The recession is now being felt even in the youngest demographic of consumers. Teen spending is on the decline, according to the just-released 2011 Teens & Money Survey from Charles Schwab & Co.
Once big spenders feel the pinch
Traditionally, teens ignore economic trends and spend impulsively no matter the pinch on the purse strings at home. However, teen spending is down 14 percent this spring. The impact is significant. As a group, teens spend an average of $125 billion in the U.S. each year.
No budge on home entertainment
Teen spending has dropped in nearly all the markets which they traditionally impact the most: apparel, beauty products and entertainment activities like restaurants, concerts and movies. The only place teens seemed unwilling to cut corners is in home entertainment. Music, DVD and video games rose from 7 percent to 8 percent of teen spending.
A greater awareness
According to the Schwab study, 90 percent of teenagers surveyed said they were affected by the recession. Schwab concludes that they have a heightened awareness of financial issues than they did four years ago. Most said they were more appreciative of the things they have and are less likely to spend impulsively.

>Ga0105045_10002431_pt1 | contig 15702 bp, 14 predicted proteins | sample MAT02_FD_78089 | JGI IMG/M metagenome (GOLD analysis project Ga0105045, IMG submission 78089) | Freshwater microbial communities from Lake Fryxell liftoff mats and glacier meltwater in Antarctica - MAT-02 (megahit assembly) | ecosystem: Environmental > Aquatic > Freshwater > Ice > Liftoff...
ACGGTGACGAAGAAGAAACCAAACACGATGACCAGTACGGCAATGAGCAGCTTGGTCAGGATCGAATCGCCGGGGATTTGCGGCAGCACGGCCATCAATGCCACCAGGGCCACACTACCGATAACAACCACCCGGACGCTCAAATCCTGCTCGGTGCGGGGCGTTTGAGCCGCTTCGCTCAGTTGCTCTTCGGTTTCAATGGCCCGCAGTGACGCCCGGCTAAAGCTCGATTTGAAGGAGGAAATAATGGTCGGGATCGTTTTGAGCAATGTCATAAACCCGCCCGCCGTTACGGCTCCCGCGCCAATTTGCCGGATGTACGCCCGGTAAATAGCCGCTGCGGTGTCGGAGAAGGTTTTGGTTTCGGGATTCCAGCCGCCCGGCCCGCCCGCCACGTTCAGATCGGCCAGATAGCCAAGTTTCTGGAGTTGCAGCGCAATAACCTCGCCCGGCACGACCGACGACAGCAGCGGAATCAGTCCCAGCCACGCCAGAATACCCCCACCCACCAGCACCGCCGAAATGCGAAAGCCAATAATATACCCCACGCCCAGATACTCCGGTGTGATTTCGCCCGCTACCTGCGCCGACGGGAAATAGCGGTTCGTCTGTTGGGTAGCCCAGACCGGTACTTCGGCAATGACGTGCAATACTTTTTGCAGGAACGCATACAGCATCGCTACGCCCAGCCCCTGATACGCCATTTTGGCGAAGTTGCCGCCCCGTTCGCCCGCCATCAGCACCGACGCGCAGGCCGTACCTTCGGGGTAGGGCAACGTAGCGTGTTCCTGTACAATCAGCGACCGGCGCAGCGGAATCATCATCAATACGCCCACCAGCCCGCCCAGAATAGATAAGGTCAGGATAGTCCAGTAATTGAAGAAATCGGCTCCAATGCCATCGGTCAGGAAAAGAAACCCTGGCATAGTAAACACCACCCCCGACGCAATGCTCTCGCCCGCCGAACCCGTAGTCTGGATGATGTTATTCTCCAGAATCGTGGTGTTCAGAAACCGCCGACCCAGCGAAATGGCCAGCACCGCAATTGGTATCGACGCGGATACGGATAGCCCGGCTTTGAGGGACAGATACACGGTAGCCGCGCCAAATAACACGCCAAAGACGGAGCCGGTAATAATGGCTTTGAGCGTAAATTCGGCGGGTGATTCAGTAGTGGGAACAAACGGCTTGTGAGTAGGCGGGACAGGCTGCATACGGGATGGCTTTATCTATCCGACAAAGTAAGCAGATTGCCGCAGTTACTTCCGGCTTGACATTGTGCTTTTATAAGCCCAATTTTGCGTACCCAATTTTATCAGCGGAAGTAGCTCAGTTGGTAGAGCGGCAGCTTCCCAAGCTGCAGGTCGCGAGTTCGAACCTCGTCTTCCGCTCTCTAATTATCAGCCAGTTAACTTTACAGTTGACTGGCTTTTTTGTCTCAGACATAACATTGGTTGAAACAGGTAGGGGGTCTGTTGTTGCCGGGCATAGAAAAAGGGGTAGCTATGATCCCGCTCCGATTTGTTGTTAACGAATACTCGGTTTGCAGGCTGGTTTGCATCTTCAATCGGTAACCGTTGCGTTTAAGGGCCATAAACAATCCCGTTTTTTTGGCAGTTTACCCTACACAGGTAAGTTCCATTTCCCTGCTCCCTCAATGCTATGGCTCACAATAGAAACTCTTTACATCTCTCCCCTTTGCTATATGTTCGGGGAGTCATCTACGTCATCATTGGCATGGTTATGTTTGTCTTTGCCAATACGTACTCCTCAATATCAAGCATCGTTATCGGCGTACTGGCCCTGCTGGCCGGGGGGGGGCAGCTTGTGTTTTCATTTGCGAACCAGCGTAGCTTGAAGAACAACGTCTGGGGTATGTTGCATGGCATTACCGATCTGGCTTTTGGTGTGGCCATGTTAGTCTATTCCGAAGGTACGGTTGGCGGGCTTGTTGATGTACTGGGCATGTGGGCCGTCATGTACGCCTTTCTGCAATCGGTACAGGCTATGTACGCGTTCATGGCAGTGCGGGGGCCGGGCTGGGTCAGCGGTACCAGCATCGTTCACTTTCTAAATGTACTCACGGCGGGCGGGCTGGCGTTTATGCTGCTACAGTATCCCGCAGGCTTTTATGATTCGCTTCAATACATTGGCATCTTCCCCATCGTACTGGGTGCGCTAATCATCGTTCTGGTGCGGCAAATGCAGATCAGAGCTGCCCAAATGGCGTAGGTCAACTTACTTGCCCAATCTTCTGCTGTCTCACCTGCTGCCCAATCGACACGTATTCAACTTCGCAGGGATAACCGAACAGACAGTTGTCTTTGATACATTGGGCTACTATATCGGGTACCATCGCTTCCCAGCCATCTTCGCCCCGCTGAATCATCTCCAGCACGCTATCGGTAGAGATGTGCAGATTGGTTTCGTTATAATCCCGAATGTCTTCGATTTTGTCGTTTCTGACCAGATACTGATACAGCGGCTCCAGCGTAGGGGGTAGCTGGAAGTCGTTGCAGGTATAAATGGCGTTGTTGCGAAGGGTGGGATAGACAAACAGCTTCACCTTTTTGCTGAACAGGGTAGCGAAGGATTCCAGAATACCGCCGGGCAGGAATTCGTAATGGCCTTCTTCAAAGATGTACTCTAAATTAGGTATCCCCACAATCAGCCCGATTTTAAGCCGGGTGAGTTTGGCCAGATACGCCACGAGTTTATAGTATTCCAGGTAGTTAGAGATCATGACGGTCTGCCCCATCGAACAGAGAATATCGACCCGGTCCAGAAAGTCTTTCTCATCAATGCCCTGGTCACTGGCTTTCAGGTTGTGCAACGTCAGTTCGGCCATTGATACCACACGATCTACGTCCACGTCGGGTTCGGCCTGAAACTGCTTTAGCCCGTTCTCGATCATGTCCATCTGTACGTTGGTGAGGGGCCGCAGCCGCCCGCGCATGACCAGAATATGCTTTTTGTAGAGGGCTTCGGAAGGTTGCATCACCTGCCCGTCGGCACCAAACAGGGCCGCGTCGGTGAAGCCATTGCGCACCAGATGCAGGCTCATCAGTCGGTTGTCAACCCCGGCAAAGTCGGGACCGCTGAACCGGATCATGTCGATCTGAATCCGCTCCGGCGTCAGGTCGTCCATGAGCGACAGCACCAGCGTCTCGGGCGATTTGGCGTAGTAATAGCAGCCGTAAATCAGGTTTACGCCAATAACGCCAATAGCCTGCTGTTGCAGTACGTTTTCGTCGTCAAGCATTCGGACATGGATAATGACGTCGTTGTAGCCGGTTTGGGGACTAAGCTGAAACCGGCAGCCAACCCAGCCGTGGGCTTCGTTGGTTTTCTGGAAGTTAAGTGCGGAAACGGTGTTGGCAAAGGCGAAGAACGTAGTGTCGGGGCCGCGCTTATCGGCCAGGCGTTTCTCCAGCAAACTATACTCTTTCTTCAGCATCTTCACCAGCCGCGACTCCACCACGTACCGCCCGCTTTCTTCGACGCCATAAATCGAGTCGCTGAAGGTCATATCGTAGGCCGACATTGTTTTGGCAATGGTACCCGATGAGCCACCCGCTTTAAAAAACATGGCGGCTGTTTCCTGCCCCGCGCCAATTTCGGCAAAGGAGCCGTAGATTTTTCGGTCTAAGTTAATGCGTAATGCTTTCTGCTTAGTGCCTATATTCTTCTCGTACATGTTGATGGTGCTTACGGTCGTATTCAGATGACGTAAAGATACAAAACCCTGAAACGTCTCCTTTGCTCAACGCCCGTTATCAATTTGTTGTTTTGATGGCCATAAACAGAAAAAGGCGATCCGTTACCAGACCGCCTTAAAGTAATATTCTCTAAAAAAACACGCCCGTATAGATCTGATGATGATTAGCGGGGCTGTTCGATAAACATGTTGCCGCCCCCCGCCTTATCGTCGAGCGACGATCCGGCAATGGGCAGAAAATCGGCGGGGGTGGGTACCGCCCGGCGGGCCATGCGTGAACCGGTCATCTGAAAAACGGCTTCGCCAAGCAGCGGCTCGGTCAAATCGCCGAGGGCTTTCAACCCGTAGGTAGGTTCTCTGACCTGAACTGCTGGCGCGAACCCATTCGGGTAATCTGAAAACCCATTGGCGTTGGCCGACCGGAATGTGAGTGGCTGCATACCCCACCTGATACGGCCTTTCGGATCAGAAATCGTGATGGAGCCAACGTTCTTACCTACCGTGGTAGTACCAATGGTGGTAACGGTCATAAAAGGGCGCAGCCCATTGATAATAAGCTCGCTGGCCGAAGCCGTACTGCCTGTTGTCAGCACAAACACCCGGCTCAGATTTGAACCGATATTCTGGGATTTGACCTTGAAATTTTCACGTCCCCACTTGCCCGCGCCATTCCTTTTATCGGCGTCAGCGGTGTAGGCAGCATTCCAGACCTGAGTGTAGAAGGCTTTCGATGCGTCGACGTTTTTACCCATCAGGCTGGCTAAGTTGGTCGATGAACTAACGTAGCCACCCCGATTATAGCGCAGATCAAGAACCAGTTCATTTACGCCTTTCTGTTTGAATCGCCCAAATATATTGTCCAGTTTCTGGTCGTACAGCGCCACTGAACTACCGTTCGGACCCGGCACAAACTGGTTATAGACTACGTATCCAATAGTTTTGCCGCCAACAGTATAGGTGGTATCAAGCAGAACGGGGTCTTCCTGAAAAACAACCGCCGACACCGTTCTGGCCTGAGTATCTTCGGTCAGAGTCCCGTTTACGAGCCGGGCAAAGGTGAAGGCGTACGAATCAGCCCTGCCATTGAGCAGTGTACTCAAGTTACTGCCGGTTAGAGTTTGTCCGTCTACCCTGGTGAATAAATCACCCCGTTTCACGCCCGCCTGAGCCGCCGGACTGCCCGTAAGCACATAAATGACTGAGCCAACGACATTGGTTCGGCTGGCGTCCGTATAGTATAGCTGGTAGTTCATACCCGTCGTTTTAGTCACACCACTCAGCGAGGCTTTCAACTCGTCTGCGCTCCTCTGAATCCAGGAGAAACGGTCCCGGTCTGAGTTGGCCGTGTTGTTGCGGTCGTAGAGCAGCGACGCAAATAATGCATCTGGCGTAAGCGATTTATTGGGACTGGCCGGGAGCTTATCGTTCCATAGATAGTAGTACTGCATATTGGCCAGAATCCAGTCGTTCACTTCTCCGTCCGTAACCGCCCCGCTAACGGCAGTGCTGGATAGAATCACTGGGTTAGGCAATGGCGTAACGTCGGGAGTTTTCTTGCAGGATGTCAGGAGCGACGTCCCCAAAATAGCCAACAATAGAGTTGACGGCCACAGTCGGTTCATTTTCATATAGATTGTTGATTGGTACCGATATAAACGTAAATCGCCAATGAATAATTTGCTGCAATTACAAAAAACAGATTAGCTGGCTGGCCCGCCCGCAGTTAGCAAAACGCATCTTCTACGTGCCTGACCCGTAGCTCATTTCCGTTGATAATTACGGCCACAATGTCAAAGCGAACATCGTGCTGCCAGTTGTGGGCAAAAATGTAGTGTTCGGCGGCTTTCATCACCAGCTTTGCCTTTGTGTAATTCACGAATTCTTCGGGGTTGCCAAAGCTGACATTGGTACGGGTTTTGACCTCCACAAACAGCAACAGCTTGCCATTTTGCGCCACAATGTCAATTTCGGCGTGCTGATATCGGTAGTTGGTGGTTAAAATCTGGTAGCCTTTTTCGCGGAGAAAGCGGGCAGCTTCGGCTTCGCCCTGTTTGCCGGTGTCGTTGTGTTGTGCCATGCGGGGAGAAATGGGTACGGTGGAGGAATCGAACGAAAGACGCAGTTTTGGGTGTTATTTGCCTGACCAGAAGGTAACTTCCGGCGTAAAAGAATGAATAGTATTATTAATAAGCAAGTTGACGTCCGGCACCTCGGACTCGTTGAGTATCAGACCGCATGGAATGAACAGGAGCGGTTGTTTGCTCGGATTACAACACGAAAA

The ‘Recession Generation’
Carrie Schwab-Pomerantz, senior vice president of Schwab Community Services, said: “It seems clear that the great recession has changed the mindset of teens. It has given these ‘Recession Generation’ youth(s) a deeper appreciation for what they have and how hard their parents work. This may be the silver lining to the economic downturn.”
Financial education begins at home
“To help quench their thirst for material goods, teens appear to have opened up to the idea that learning about money management is a potential solution to the problem,” said Bryan Sommer, founder of Kids Money Management.
The majority of the teens surveyed cited their parents as their main educators on money matters. Eighty-two percent of surveyed teens say their parents have taught them the basics of financial management. And 77 percent go so far as to call their parents great financial role models.
Unemployment a factor
Unemployment accounts for some of this trend in teen spending. The teen unemployment rate, at 22 percent, is the lowest it has been in 10 years.